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Every WWII allied fighter ace got their start somewhere. Chances are, most started off in a PT-17. Simple, tough and made by the thousands, both the U.S. Army and U.S. Navy used the biplane for its admirable ability to help new pilots survive the basics and master the art of flight, all in the shortest amount of time possible. The E-flite® PT-17 1.1m electric park flyer replicates the most iconic trainer of WWII with exquisite detail and the kind of performance that makes scale flying the way it should be–simple, fun and without compromise.
The E-flite PT-17 1.1m has everything you could ask for in a classic biplane. First and foremost is the period-correct 7-cylinder dummy radial engine, complete with intricate ignition and exhaust details. The Navy-inspired trim scheme is highlighted with wing rib and fuselage frame work accented with accessory and paneling detail. Shock-absorbing action of the aluminum struts add functional authenticity you'll appreciate during touchdowns and rolling over grass. While it's easy to be overwhelmed by the scale complexity, getting this beauty in the air requires less effort than you might think. Field assembly features a quick-release wing mounting system, which means no tools are required. Even battery installation is simple through the large magnetic top hatch that accommodates a wide range of 3S LiPo batteries. Unlike the modestly equipped full-scale original, a 15-size brushless outrunner motor delivers ample thrust so you can perform sport aerobatics or just cruise the horizon with power to spare.
U.S. Navy Inspired Replica
The vivid yellow trim scheme was inspired by the initial aircraft delivered to the U.S. Navy around 1942. Designated the N2S, it was identical to the PT-17 flown by the U.S. Army. Construction with durable EPO material makes it possible to replicate complex detail in a lightweight form. The result is an outstanding scale appearance that's easy to maintain and allows the most satisfying flight experience possible to shine through.
Impressive scale details like an intricately molded dummy radial engine and functional detail like the shock absorbing landing gear make this PT-17 look as good as it performs. In addition, the steerable tailwheel is located in the scale position and a pilot figure sits in the solo cockpit.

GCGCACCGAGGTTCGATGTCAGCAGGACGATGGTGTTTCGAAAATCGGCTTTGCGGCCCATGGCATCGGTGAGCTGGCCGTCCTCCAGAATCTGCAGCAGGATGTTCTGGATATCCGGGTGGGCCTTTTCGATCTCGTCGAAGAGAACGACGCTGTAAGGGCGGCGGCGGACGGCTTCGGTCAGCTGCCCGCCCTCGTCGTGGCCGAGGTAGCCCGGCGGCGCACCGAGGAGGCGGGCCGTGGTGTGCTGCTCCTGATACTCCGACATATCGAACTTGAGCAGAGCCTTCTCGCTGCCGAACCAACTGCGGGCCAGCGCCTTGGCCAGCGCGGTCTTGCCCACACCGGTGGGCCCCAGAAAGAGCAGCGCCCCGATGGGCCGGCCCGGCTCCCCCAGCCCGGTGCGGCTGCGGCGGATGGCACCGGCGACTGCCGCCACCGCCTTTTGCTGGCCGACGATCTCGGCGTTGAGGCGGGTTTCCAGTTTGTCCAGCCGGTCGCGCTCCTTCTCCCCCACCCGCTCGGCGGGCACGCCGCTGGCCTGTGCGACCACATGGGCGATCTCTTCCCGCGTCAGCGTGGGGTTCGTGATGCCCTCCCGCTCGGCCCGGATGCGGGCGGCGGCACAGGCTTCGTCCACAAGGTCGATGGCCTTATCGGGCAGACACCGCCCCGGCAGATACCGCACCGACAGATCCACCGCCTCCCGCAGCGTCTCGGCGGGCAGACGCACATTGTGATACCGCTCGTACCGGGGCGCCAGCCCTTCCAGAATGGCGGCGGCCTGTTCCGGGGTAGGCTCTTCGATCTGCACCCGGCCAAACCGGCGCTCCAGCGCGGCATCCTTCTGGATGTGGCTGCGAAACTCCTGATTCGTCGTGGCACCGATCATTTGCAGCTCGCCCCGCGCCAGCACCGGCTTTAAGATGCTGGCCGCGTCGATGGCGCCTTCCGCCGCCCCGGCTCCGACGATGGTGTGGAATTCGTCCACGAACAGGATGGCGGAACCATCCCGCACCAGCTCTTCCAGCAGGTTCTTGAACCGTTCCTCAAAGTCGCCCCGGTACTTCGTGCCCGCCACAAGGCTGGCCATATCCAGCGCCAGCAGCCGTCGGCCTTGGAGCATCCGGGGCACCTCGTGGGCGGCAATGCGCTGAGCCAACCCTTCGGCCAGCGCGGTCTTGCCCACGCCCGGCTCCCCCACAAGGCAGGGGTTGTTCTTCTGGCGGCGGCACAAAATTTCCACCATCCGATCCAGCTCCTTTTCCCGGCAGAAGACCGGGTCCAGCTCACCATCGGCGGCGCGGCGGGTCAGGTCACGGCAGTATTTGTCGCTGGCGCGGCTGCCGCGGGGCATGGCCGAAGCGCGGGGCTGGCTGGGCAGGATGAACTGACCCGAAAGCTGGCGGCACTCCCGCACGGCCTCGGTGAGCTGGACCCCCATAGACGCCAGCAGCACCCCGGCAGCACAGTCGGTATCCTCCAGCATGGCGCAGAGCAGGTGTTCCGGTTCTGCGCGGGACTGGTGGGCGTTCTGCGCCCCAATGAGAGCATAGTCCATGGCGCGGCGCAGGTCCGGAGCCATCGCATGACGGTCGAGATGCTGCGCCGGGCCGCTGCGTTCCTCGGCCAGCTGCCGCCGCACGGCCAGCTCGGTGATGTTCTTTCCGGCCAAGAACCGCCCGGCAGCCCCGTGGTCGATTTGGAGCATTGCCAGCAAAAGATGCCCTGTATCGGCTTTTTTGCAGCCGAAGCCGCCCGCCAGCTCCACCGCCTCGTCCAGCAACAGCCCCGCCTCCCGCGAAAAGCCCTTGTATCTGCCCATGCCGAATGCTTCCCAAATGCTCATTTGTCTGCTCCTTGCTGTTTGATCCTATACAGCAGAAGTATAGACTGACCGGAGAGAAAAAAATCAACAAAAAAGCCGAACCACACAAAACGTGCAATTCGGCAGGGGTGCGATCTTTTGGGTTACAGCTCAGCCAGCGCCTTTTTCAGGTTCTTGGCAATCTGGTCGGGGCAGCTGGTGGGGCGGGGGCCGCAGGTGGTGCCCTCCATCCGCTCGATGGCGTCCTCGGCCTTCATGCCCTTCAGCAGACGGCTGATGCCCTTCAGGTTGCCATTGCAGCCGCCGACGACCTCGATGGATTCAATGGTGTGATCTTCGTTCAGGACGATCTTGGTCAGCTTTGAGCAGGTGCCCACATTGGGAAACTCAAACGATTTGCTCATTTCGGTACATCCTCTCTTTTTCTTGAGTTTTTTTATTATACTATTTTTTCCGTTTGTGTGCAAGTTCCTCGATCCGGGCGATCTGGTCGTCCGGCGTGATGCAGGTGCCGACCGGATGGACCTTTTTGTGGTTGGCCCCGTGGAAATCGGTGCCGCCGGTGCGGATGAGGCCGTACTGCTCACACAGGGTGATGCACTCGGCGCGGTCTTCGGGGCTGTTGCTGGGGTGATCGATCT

Out of the box, you only need to fasten six screws. At the field, no tools are needed to install the one-piece wings designed with a quick-release system that makes biplane assembly super simple.
Brushless Power System
The power system features a 15-size brushless, 850Kv outrunner and a 40-amp ESC that when combined with your 2200mAh 3S 25C Li-Po battery delivers outstanding thrust.
Shock-Absorbing Landing Gear
The shock-absorbing action of the aluminum struts coupled to concealed spring-steel wire combines with the large scale wheels to add functional authenticity you'll appreciate during touchdowns and while rolling over grass.
As an E-flite Bind-N-Fly Basic RC replica, you can enjoy air superiority in no time at all. Final assembly is minimal and can be complete in about the time it takes to charge your battery. Model Presets are also available to make Spektrum DSM2/DSMX transmitter programing even simpler, which means that getting into the air quickly has never been easier.
If the Manual doesn't show you can click here to open the document in a new window.
The Stearman (Boeing) Model 75 is a biplane formerly used as a military trainer aircraft, of which at least 10,626 were built in the United States during the 1930s and 1940s. Stearman Aircraft became a subsidiary of Boeing in 1934. Widely known as the Stearman, Boeing Stearman, or Kaydet, it served as a primary trainer for the United States Army Air Forces, the United States Navy (as the NS and N2S), and with the Royal Canadian Air Force as the Kaydet throughout World War II. After the conflict was over, thousands of surplus aircraft were sold on the civilian market. In the immediate postwar years, they became popular as crop dusters and sports planes, and for aerobatic and wing walking use in air shows.
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